If you extracted the local references out of the article it sounds just like the problems faced by people in Iowa or Texas.
“While household balance sheets remain generally healthy, he added, figures from a survey the AMP conducted last year showed “increased expenditure, which may or may not be supported by real income gains”.
“Citing the AMP survey, he said increased spending has become “entrenched”, and “even in times of financial difficulties, households may not revert to initial levels of consumption”.
For example, 83 per cent said they would not unsubscribe from their cable television services in bad times.
Other panellists at the forum said overspending due to lifestyle preferences is the most common cause of debt.
Mr Azmoon said: “Higher expenditure could be supported by purchases made on credit, thus increasing the liabilities.”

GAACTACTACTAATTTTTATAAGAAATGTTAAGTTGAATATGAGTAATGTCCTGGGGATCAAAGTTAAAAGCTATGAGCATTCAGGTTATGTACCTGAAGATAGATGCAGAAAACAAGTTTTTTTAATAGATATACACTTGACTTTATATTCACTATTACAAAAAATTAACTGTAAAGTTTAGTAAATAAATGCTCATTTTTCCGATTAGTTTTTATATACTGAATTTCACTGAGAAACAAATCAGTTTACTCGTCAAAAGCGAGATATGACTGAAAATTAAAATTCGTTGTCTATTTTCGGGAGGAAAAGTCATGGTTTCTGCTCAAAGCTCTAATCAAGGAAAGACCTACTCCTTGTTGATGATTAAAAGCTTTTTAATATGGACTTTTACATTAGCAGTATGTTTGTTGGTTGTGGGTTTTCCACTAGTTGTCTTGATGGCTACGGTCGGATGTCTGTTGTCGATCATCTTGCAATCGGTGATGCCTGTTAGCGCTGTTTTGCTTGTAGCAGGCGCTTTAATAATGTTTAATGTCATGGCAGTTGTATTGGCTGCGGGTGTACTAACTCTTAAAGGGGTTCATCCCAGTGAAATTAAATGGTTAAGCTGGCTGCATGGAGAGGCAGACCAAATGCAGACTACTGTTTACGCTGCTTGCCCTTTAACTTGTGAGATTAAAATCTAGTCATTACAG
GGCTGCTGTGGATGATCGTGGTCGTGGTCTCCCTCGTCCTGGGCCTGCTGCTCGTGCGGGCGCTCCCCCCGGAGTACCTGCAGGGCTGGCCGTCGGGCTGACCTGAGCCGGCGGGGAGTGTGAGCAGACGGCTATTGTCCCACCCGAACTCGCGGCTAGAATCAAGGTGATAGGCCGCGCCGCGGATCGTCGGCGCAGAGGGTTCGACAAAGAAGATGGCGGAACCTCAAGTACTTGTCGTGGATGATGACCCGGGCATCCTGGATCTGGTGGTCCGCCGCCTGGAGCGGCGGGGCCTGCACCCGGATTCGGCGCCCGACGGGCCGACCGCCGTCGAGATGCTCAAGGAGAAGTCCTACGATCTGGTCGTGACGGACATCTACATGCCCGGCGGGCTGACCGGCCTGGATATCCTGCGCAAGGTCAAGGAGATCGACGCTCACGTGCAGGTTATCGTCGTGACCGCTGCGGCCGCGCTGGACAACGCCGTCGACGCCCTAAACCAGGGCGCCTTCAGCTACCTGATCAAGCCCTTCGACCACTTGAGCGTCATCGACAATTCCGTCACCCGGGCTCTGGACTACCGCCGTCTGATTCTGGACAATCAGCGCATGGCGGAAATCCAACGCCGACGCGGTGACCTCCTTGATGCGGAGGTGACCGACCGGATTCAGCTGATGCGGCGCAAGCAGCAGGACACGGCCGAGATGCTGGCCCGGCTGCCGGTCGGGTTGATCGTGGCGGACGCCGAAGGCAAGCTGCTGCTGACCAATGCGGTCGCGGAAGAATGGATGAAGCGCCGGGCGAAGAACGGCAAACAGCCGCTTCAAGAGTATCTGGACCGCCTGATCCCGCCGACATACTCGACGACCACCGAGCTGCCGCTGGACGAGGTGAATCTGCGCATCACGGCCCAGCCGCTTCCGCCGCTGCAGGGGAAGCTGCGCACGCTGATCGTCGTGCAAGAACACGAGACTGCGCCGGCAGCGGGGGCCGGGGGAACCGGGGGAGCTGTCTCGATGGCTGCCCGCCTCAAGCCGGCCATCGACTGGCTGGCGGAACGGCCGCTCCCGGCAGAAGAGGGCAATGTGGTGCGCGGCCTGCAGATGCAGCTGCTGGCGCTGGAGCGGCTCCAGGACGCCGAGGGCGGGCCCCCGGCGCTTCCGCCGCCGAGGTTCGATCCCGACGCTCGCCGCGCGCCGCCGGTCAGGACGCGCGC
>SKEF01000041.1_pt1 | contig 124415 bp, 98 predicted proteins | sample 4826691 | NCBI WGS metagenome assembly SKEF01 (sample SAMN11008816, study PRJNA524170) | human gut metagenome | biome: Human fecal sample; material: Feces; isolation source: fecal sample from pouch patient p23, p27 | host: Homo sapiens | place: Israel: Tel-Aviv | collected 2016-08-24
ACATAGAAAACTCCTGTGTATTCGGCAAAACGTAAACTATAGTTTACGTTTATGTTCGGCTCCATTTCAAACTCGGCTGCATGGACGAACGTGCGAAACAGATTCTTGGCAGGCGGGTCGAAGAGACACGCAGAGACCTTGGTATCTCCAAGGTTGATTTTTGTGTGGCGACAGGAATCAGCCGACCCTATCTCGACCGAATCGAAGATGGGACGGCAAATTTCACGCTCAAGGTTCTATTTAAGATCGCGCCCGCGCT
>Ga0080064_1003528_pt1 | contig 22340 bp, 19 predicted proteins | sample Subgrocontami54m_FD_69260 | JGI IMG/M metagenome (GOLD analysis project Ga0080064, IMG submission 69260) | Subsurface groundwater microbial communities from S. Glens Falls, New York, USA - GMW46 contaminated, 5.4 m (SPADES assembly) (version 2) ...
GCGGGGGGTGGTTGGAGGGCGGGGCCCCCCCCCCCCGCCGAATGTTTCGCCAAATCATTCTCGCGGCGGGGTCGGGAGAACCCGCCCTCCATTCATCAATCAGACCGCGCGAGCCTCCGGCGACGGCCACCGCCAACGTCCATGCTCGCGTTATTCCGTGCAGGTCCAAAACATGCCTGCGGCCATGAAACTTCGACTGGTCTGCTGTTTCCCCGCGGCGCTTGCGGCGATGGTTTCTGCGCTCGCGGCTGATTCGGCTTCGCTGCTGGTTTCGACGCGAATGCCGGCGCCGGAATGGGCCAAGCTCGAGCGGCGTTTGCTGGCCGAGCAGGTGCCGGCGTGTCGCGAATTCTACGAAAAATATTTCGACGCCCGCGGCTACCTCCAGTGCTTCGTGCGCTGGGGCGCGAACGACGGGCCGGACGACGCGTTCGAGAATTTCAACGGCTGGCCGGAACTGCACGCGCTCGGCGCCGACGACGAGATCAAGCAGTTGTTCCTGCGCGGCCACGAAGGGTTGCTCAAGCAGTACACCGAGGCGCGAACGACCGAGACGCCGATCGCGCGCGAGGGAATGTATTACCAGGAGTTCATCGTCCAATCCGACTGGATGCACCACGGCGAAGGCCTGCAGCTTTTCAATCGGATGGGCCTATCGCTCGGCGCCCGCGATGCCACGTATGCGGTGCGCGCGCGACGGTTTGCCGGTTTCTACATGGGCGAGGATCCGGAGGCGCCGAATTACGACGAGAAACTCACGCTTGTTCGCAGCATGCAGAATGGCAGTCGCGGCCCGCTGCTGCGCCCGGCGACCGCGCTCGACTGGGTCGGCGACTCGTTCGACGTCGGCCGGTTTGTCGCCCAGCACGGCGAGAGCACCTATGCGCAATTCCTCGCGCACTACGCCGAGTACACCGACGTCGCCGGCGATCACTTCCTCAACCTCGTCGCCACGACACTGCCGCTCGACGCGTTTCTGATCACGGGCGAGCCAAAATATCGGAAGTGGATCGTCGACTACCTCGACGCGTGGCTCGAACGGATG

He also warned that the problem was not restricted to low-income families.”
The article went on to say, “National University of Singapore economist Sumit Agarwal, also a panellist, cited a graph showing that Malays have the highest credit card debt although they have the smallest credit card spending compared with other races.
Mufti Mohamed Fatris Bakaram, Singapore’s top Muslim religious leader, urged prudence when the panel sought his comments.
“It is an ethical issue of behaviour, attitude and self-responsibility of trying your best to limit borrowing only for necessities – not for lavish purposes – and the commitment of paying it back.”
So you see, the issues and underlying factors that drive consumer consumption are not cultural as much as they are universally applicable to the modern human condition.
San Diego or Singapore, it is very easy for consumers to feast on credit and accumulate debt. Where you live really doesn’t matter.
If you have a credit or debt question you’d like to ask just use the online form. I’m happy to help you totally for free.